Pacific Crest National Scenic Trail, Long Distance Trail # 3

The Pacific Crest National Scenic Trail is #3 in the series of posts I am making about the 11 National Scenic Trails that exist in the United States.

The Pacific Crest Trail (commonly abbreviated as the PCT, and occasionally designated as the Pacific Crest National Scenic Trail) is a long-distancehiking and equestrian trail closely aligned with the highest portion of the Sierra Nevada and Cascade mountain ranges, which lie 100 to 150 miles (160 to 240 km) east of the U.S. Pacific coast. The trail’s southern terminus is on the U.S. border with Mexico, and its northern terminus on the U.S./Canada Border on the edge of Manning Park in British Columbia, Canada; its corridor through the U.S. is in the states of CaliforniaOregon, and Washington.

The Pacific Crest Trail is 2,663 mi (4,286 km) long[1] and ranges in elevation from just above sea level at the Oregon-Washington border to 13,153 feet (4,009 m)[5] at Forester Pass in the Sierra Nevada. The route passes through 25 national forests and 7 national parks.[7] Its midpoint is in Chester, California(near Mt. Lassen), where the Sierra and Cascade mountain ranges meet.[8]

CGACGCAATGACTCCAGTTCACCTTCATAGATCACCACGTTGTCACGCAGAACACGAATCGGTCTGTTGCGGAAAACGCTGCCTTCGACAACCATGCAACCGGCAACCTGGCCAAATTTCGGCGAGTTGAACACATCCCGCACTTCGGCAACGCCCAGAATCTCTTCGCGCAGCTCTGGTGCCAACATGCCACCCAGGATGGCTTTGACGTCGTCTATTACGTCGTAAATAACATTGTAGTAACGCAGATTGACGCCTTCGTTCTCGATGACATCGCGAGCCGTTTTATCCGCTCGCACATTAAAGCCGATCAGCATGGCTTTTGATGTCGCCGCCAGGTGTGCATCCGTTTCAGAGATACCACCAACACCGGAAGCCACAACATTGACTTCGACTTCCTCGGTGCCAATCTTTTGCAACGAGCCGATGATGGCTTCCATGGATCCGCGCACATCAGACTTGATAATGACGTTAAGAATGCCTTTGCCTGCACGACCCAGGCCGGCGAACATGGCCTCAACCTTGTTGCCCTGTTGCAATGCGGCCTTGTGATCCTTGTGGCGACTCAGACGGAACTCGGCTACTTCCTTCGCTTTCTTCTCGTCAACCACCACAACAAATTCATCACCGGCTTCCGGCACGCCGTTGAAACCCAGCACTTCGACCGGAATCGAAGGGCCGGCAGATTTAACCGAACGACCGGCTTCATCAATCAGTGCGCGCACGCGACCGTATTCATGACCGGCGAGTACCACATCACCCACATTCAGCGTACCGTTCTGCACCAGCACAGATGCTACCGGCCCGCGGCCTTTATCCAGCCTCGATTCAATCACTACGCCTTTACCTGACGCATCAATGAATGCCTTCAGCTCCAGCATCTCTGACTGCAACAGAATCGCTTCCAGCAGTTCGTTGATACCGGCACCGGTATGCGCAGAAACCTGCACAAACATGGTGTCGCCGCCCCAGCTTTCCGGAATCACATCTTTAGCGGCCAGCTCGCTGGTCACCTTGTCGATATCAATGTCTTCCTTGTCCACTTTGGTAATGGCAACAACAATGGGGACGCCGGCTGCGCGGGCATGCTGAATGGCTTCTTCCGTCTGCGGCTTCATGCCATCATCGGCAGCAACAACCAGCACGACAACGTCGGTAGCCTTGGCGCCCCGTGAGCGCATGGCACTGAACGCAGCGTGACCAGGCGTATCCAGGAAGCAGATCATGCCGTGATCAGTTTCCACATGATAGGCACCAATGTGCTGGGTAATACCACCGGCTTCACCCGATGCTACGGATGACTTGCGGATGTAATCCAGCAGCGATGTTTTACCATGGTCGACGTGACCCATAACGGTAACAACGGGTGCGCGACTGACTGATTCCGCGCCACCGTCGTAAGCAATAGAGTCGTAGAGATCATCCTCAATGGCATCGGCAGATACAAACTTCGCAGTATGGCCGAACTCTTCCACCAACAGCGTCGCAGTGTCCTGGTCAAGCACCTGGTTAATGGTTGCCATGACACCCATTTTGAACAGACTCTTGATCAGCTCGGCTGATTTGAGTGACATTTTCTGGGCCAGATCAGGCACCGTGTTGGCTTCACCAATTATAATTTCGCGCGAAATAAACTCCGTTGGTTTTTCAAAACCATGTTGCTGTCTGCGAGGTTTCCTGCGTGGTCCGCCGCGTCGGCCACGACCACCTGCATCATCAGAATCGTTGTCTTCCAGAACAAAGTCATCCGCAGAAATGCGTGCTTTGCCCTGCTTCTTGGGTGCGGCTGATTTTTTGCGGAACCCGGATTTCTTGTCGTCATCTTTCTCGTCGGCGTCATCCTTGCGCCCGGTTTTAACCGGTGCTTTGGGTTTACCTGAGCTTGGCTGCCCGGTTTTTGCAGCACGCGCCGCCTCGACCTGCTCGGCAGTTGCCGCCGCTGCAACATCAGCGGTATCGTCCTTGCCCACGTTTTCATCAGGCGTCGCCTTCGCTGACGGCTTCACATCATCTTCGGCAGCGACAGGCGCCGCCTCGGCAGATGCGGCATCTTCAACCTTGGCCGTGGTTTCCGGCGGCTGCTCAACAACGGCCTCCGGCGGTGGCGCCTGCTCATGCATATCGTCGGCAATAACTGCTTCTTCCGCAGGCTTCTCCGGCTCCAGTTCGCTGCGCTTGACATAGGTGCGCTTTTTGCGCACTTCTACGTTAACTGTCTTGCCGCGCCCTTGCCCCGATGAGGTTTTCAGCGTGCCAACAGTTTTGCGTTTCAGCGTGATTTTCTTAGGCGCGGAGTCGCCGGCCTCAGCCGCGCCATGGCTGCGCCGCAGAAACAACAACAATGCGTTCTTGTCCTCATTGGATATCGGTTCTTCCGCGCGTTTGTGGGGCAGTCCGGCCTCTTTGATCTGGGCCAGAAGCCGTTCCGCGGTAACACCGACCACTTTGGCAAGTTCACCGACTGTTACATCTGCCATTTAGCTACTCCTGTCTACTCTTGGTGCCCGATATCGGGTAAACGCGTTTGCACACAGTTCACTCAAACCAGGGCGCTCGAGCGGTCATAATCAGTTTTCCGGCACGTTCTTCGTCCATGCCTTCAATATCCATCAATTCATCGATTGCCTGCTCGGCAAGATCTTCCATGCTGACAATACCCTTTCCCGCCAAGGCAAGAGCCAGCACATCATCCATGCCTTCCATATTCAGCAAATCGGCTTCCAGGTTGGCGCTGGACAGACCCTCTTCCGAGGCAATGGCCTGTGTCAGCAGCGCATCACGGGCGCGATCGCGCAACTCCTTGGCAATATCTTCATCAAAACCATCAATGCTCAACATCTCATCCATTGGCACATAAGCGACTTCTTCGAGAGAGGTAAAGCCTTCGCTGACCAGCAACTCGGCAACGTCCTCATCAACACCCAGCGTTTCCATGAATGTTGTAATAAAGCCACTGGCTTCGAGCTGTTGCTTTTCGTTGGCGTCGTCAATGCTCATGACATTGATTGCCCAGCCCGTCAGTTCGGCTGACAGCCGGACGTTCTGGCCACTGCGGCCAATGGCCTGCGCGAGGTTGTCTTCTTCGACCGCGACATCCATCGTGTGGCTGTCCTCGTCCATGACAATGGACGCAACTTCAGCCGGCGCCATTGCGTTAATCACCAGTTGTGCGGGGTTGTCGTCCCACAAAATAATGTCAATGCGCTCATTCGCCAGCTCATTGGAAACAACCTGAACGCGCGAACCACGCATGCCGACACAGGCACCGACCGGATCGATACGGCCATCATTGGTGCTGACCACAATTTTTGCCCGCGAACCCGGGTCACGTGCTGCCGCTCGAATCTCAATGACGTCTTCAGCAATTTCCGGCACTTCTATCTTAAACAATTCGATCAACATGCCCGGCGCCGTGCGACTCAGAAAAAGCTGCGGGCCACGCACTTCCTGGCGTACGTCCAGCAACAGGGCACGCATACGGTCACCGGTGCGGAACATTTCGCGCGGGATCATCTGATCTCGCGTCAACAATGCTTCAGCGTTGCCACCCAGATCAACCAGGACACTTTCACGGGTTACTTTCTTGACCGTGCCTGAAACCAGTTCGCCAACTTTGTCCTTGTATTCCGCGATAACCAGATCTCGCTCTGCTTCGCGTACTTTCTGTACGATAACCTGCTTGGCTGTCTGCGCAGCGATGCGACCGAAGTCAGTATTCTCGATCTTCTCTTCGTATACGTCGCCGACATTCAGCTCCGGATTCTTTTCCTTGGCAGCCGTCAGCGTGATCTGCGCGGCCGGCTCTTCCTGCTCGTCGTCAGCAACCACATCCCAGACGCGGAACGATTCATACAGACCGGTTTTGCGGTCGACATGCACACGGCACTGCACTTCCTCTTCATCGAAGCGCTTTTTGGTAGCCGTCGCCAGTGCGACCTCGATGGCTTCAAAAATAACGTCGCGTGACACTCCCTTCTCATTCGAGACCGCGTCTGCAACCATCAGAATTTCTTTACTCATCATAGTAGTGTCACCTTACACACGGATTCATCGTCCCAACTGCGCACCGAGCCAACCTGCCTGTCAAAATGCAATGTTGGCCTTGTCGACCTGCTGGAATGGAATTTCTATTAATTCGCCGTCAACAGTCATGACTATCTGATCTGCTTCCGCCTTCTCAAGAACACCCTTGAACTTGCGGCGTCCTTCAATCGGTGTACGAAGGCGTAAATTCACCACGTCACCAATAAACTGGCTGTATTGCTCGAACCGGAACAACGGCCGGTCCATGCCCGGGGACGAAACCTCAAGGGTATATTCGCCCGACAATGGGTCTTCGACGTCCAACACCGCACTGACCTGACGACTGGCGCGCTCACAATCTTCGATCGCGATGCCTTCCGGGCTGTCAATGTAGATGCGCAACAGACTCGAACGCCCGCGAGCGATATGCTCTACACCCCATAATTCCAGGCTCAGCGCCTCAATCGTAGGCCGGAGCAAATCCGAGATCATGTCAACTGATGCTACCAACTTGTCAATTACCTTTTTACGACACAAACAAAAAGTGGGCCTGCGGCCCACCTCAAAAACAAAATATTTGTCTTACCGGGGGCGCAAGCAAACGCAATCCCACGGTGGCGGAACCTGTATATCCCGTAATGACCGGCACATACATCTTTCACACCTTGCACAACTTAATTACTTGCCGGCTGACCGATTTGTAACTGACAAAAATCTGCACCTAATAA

It was designated a National Scenic Trail in 1968, although it was not officially completed until 1993.[9] The PCT was conceived by Clinton C. Clarke in 1932. It received official status under the National Trails System Act of 1968.

Thru hiking is a term used in referring to hikers who complete long distance trails from end-to-end in a single trip. The Pacific Crest Trail, Appalachian Trail, andContinental Divide Trail were the first three long-distance trails in the U.S. Successfully thru-hiking all of these three trails is known as the Triple Crown of Hiking.[10]Thru-hiking is a long commitment, usually taking between four and six months, that requires thorough preparation and dedication. Although the actual number is difficult to calculate, it is estimated that around 180 out of approximately 300 people who attempt a thru-hike complete the entire trail each year.[11] The Pacific Crest Trail Association estimates that it takes most hikers between 6 and 8 months to plan their trip.

Facebook Page:https://www.facebook.com/pages/Pacific-Crest-Trail/105616572804764

Trail Association Facebook Page:https://www.facebook.com/PCTAFan?fref=ts

Twitter Page: https://twitter.com/PCTAssociation

Pacific-Crest-Trail-map

This is just one of many long distance hikes I want to do. I still have a few years left until I can actually venture out and complete one of these on my own, but I fully intend to complete this one if I am out living out in California sooner than later. Hope you enjoyed this post!

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